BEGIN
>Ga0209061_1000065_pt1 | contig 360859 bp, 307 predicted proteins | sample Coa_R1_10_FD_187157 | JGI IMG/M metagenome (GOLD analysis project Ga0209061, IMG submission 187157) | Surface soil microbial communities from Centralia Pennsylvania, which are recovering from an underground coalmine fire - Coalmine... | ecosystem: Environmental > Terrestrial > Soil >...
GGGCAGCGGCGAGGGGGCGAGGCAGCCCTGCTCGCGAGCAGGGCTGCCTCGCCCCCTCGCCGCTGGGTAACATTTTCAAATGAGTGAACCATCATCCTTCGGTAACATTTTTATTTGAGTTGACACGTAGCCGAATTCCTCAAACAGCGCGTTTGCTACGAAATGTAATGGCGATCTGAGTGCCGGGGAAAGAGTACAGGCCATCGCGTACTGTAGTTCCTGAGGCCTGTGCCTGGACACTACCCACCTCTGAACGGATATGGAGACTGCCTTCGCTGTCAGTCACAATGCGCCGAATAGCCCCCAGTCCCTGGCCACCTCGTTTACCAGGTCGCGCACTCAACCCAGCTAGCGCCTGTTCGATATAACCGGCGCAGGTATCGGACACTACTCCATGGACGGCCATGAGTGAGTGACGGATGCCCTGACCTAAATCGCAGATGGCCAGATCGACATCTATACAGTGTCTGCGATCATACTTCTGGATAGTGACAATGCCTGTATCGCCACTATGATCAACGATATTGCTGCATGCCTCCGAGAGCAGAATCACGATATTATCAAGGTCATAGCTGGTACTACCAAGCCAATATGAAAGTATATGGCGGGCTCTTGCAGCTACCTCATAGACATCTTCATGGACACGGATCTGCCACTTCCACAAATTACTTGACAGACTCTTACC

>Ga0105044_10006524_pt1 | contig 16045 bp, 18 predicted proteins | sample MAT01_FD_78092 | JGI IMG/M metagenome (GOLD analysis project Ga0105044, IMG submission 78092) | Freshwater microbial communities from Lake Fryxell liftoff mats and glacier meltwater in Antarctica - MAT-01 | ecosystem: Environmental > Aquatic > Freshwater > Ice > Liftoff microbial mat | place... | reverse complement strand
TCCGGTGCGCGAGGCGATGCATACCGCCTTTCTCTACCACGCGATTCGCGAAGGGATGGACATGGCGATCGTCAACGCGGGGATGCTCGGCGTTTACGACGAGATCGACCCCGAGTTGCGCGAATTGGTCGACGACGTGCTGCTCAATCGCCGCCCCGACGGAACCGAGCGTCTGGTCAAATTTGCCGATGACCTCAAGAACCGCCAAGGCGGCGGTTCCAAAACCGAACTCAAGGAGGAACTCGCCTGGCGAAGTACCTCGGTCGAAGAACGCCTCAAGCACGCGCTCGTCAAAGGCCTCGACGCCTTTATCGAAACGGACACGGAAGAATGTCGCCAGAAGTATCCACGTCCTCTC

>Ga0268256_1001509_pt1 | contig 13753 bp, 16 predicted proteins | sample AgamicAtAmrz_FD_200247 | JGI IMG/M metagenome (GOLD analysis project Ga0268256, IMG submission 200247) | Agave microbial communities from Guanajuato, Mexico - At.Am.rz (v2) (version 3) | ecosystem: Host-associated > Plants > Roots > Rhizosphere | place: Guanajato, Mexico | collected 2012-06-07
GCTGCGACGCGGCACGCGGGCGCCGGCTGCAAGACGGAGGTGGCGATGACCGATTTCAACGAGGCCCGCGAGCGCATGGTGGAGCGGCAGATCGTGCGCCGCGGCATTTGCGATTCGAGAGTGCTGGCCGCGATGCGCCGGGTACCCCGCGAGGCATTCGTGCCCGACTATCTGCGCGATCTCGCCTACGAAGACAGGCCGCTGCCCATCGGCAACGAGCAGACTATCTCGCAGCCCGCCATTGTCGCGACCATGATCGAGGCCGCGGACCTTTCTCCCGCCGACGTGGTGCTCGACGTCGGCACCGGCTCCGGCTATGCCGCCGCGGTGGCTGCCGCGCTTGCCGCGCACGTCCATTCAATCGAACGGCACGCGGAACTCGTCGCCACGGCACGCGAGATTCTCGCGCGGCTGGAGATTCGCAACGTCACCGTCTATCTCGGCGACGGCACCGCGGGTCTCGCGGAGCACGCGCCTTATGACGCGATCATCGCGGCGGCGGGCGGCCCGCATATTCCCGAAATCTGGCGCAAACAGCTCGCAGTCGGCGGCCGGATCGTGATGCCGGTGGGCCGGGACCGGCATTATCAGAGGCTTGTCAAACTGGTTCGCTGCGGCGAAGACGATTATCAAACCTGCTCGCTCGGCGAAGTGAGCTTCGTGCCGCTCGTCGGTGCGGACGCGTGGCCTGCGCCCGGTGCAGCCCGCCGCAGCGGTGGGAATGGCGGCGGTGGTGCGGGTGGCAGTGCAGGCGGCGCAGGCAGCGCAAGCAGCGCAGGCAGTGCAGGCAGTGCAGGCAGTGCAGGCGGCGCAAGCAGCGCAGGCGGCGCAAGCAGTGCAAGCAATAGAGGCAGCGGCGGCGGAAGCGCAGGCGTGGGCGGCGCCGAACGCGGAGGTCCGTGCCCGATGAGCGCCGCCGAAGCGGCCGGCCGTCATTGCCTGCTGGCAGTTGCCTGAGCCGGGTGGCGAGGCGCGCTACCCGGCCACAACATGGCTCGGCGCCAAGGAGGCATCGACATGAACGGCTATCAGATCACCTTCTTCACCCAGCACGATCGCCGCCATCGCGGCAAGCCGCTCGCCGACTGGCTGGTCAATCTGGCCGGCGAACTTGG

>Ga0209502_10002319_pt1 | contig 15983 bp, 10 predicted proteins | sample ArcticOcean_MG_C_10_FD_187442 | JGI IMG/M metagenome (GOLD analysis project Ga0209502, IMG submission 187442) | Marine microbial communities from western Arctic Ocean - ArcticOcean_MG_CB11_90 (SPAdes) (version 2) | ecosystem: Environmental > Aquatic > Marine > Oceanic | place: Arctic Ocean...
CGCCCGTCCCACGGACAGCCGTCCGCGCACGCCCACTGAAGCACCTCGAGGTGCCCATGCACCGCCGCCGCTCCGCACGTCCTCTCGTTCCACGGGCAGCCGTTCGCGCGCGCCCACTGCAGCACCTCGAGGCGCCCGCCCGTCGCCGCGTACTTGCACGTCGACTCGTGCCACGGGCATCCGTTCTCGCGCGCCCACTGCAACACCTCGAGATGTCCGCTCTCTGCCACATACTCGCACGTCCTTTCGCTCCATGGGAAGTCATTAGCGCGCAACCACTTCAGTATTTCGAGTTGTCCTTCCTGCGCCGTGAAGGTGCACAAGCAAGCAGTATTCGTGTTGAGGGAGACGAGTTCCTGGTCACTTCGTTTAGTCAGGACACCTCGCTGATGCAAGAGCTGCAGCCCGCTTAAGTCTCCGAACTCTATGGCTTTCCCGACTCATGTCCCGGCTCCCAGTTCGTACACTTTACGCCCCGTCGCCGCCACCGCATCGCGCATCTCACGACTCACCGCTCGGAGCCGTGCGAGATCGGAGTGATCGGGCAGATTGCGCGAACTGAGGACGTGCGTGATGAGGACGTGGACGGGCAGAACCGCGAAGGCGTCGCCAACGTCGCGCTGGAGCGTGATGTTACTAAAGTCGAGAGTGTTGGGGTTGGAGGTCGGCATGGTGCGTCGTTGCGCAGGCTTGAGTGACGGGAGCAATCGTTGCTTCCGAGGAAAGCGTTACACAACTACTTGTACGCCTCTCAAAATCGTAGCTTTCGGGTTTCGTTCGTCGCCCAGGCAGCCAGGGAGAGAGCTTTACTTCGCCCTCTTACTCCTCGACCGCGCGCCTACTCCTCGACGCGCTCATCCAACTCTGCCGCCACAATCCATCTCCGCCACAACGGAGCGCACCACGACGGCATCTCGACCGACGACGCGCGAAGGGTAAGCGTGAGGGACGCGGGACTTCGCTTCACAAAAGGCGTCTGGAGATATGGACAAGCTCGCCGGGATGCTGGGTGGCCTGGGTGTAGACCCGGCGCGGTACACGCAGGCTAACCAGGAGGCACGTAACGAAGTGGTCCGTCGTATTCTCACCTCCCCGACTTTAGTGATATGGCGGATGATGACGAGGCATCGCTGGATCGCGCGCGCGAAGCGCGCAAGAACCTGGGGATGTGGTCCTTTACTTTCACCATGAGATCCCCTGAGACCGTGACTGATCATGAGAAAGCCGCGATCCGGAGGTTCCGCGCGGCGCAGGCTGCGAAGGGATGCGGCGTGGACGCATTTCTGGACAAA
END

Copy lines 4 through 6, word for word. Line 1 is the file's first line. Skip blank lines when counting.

TCCGGTGCGCGAGGCGATGCATACCGCCTTTCTCTACCACGCGATTCGCGAAGGGATGGACATGGCGATCGTCAACGCGGGGATGCTCGGCGTTTACGACGAGATCGACCCCGAGTTGCGCGAATTGGTCGACGACGTGCTGCTCAATCGCCGCCCCGACGGAACCGAGCGTCTGGTCAAATTTGCCGATGACCTCAAGAACCGCCAAGGCGGCGGTTCCAAAACCGAACTCAAGGAGGAACTCGCCTGGCGAAGTACCTCGGTCGAAGAACGCCTCAAGCACGCGCTCGTCAAAGGCCTCGACGCCTTTATCGAAACGGACACGGAAGAATGTCGCCAGAAGTATCCACGTCCTCTC

>Ga0268256_1001509_pt1 | contig 13753 bp, 16 predicted proteins | sample AgamicAtAmrz_FD_200247 | JGI IMG/M metagenome (GOLD analysis project Ga0268256, IMG submission 200247) | Agave microbial communities from Guanajuato, Mexico - At.Am.rz (v2) (version 3) | ecosystem: Host-associated > Plants > Roots > Rhizosphere | place: Guanajato, Mexico | collected 2012-06-07
GCTGCGACGCGGCACGCGGGCGCCGGCTGCAAGACGGAGGTGGCGATGACCGATTTCAACGAGGCCCGCGAGCGCATGGTGGAGCGGCAGATCGTGCGCCGCGGCATTTGCGATTCGAGAGTGCTGGCCGCGATGCGCCGGGTACCCCGCGAGGCATTCGTGCCCGACTATCTGCGCGATCTCGCCTACGAAGACAGGCCGCTGCCCATCGGCAACGAGCAGACTATCTCGCAGCCCGCCATTGTCGCGACCATGATCGAGGCCGCGGACCTTTCTCCCGCCGACGTGGTGCTCGACGTCGGCACCGGCTCCGGCTATGCCGCCGCGGTGGCTGCCGCGCTTGCCGCGCACGTCCATTCAATCGAACGGCACGCGGAACTCGTCGCCACGGCACGCGAGATTCTCGCGCGGCTGGAGATTCGCAACGTCACCGTCTATCTCGGCGACGGCACCGCGGGTCTCGCGGAGCACGCGCCTTATGACGCGATCATCGCGGCGGCGGGCGGCCCGCATATTCCCGAAATCTGGCGCAAACAGCTCGCAGTCGGCGGCCGGATCGTGATGCCGGTGGGCCGGGACCGGCATTATCAGAGGCTTGTCAAACTGGTTCGCTGCGGCGAAGACGATTATCAAACCTGCTCGCTCGGCGAAGTGAGCTTCGTGCCGCTCGTCGGTGCGGACGCGTGGCCTGCGCCCGGTGCAGCCCGCCGCAGCGGTGGGAATGGCGGCGGTGGTGCGGGTGGCAGTGCAGGCGGCGCAGGCAGCGCAAGCAGCGCAGGCAGTGCAGGCAGTGCAGGCAGTGCAGGCGGCGCAAGCAGCGCAGGCGGCGCAAGCAGTGCAAGCAATAGAGGCAGCGGCGGCGGAAGCGCAGGCGTGGGCGGCGCCGAACGCGGAGGTCCGTGCCCGATGAGCGCCGCCGAAGCGGCCGGCCGTCATTGCCTGCTGGCAGTTGCCTGAGCCGGGTGGCGAGGCGCGCTACCCGGCCACAACATGGCTCGGCGCCAAGGAGGCATCGACATGAACGGCTATCAGATCACCTTCTTCACCCAGCACGATCGCCGCCATCGCGGCAAGCCGCTCGCCGACTGGCTGGTCAATCTGGCCGGCGAACTTGG